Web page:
No alternative to Arctic oil says Russia environment minister

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Russian Minister of Natural Resources and Environment Sergei Donskoi listens to proceedings during the opening of the Arctic Council Ministerial meeting Friday, April 24, 2015 in Iqaluit, Nunavut. (Paul Chiasson/The Canadian Press)
Russian Minister of Natural Resources and Environment Sergei Donskoi listens to proceedings during the opening of the Arctic Council Ministerial meeting Friday, April 24, 2015 in Iqaluit, Nunavut. (Paul Chiasson/The Canadian Press)
Low oil prices and sky-high development costs notwithstanding, Russia’s Minister of Natural Resources says works on the Arctic shelf must be intensified.

“There is no alternative to the fields on the shelf”, Minister Sergey Donskoy underlines. “Even the socalled shale revolution in the USA has not stopped the companies’ urge, with support from the state, to extract Arctic oil”, he argues.

In a Facebook comment about the recent U.S. decision to let oil company Shell back in the American Arctic waters, Donskoy signals that offshore oil will remain a key issue for all the Arctic nations.

The Arctic can deliver necessary raw materials to the Russian economy, and also help bolster the country’s technology industry, Donskoy argues. For Russia, the development of Arctic oil is comparable with the Soviet space program of the 1960-1970s, the minister writes in the social media post.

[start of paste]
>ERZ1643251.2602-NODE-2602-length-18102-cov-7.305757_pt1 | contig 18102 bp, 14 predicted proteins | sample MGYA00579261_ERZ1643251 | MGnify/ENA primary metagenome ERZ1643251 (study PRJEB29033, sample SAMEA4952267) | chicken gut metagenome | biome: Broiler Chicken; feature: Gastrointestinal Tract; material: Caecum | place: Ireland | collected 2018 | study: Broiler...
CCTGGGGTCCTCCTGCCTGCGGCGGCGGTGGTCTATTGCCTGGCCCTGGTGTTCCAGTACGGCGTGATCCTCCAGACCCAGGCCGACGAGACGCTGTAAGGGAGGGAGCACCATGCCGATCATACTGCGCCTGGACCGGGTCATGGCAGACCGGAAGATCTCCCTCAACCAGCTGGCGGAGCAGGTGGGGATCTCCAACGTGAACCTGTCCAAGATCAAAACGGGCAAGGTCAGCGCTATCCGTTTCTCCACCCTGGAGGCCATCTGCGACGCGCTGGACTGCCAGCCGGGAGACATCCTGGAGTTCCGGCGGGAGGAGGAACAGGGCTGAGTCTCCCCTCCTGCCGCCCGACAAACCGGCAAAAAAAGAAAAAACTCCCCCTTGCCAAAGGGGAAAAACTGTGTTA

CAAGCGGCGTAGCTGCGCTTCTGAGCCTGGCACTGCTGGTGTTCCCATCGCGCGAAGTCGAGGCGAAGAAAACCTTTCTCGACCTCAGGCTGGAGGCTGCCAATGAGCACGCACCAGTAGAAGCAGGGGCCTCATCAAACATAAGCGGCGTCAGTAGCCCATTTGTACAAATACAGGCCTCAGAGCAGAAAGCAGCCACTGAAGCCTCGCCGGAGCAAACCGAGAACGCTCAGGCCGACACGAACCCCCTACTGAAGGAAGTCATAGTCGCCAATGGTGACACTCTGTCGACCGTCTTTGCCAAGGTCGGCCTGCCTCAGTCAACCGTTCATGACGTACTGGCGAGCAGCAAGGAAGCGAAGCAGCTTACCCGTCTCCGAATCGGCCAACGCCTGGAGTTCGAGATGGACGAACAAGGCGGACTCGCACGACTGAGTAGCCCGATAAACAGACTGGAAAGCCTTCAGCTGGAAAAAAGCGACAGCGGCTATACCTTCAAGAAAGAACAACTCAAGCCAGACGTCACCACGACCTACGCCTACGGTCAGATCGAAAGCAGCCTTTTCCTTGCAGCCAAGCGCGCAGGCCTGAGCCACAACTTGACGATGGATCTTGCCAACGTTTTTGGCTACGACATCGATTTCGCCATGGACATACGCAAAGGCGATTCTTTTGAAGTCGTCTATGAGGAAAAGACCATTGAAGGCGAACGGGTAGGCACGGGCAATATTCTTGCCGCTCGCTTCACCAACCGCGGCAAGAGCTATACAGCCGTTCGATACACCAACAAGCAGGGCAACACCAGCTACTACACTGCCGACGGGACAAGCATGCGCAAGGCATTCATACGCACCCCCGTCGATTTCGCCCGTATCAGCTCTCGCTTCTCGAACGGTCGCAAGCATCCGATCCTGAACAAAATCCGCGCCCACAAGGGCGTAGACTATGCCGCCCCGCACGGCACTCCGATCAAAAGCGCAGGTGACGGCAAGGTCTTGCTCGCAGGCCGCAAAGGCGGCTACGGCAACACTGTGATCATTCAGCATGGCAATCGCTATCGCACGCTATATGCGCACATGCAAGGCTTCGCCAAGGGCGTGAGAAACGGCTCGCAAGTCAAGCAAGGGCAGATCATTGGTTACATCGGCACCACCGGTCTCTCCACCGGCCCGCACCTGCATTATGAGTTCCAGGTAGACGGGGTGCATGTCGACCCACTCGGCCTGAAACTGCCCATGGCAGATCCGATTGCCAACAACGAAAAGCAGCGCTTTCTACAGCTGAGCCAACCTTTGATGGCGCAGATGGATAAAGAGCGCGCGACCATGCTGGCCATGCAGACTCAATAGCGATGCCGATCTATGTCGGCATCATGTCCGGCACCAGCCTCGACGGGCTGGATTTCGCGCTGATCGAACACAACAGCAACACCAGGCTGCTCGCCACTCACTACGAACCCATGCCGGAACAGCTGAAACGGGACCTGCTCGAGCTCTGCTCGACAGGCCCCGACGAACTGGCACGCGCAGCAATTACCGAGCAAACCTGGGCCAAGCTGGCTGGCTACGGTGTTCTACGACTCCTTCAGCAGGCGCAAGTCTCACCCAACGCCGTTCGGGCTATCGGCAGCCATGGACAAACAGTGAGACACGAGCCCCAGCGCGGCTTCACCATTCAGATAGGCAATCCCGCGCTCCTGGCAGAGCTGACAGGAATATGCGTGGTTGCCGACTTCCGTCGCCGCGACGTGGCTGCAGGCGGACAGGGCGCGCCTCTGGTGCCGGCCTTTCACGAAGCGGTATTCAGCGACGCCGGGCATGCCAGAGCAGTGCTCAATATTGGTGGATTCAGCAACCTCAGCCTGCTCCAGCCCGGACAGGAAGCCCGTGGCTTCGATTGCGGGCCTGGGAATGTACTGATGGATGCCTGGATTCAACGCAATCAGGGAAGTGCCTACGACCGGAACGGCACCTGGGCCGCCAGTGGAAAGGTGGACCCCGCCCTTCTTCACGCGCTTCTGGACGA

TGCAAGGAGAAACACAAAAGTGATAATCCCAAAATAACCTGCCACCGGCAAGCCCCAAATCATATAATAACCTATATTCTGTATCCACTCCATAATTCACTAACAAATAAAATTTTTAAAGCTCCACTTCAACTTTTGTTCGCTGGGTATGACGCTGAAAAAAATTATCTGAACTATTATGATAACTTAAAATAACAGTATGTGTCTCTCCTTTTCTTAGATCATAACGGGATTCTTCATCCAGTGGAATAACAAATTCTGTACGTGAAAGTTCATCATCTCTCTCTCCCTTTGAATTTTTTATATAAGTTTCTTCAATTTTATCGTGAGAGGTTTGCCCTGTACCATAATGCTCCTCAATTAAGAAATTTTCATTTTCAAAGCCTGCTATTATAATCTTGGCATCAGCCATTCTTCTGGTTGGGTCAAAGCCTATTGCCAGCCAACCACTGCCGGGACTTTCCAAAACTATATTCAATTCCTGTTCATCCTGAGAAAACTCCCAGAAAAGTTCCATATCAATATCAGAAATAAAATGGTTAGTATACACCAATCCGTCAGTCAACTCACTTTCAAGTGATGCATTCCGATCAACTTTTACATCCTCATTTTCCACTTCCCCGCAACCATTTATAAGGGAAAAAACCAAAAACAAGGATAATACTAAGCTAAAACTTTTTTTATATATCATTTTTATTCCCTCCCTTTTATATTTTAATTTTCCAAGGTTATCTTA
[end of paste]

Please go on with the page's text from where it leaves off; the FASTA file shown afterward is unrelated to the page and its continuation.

Russian crisis

Donskoy’s positive view on Arctic drilling is however in contradiction with the serious current crisis in the Russian offshore oil and gas program. Both state companies Rosneft and Gazprom have major problems with meeting their drilling and exploration obligations in the region.

As previously reported, Rosneft will this year not conduct any well drilling in the Kara Sea, nor in other parts of the Arctic. In addition, the company has requested government for a two years extension of license terms in 12 offshore Arctic projects.

In 2014, Rosneft together with ExxonMobil completed a unique drilling operation at the University-1 structure. The drilling revealed 130 million tons of oil resources and the well was subsequently named “Pobeda” (Victory).

Related stories from around the North:

Canada:  Canada ponders exceptions to relief well rule for Arctic oil drilling, Alaska Dispatch

Finland: Finns still sharply divided over wind power, Yle News

Greenland: Arctic oil and gas must stay in ground to restrict warming to 2°C says study, Blog by Mia Bennett

Iceland:  From Arctic Circle 2013-2014, a big drop in the price of oil, Blog by Mia Bennett

Norway:  In Arctic, Norway steps on the gas, Barents Observer

Russia:  Russian Arctic regions of Murmansk and Yamal widen cooperation, Barents Observer

Sweden: Lower electricity bills for Swedes, Radio Sweden

United States:  Alaska senator wants more offshore oil leasing, revenue sharing, Alaska Dispatch News

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Atle Staalesen, The Independent Barents Observer

Atle Staalesen, The Independent Barents Observer

For more news from the Barents region visit The Independent Barents Observer.

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